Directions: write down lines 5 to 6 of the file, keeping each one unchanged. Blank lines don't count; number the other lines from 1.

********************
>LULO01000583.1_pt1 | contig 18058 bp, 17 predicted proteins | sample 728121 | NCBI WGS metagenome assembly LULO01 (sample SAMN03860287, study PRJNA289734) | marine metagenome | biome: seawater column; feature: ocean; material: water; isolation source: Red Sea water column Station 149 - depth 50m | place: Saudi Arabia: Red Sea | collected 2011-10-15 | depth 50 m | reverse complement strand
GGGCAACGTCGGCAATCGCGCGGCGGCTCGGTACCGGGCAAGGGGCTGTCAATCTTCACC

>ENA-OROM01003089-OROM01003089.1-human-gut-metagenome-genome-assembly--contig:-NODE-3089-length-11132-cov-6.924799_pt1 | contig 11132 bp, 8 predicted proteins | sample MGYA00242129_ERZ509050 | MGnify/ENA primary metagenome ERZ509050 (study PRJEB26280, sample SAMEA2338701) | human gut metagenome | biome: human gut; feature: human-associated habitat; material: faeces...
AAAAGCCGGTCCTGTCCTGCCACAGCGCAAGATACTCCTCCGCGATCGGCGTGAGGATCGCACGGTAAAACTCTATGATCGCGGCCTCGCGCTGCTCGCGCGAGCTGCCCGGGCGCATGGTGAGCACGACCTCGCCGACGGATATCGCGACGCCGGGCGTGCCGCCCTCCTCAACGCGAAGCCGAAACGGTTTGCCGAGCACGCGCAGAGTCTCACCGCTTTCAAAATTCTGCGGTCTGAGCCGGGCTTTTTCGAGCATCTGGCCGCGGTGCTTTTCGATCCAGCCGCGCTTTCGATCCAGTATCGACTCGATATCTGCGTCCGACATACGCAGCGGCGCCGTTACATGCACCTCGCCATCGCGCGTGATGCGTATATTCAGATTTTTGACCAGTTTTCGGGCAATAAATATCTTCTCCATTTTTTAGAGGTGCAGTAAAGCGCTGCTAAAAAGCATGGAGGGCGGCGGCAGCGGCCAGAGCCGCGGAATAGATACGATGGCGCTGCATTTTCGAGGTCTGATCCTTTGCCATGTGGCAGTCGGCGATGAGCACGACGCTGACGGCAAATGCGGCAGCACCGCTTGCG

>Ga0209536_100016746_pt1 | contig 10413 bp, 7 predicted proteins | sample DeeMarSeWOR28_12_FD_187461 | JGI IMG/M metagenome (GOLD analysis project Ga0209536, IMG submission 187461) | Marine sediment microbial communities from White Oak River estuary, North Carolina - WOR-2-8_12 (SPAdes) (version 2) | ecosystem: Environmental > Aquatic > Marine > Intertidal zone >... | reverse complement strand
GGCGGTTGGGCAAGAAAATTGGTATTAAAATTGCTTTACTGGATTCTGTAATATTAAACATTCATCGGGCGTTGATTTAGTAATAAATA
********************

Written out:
>Ga0209536_100016746_pt1 | contig 10413 bp, 7 predicted proteins | sample DeeMarSeWOR28_12_FD_187461 | JGI IMG/M metagenome (GOLD analysis project Ga0209536, IMG submission 187461) | Marine sediment microbial communities from White Oak River estuary, North Carolina - WOR-2-8_12 (SPAdes) (version 2) | ecosystem: Environmental > Aquatic > Marine > Intertidal zone >... | reverse complement strand
GGCGGTTGGGCAAGAAAATTGGTATTAAAATTGCTTTACTGGATTCTGTAATATTAAACATTCATCGGGCGTTGATTTAGTAATAAATA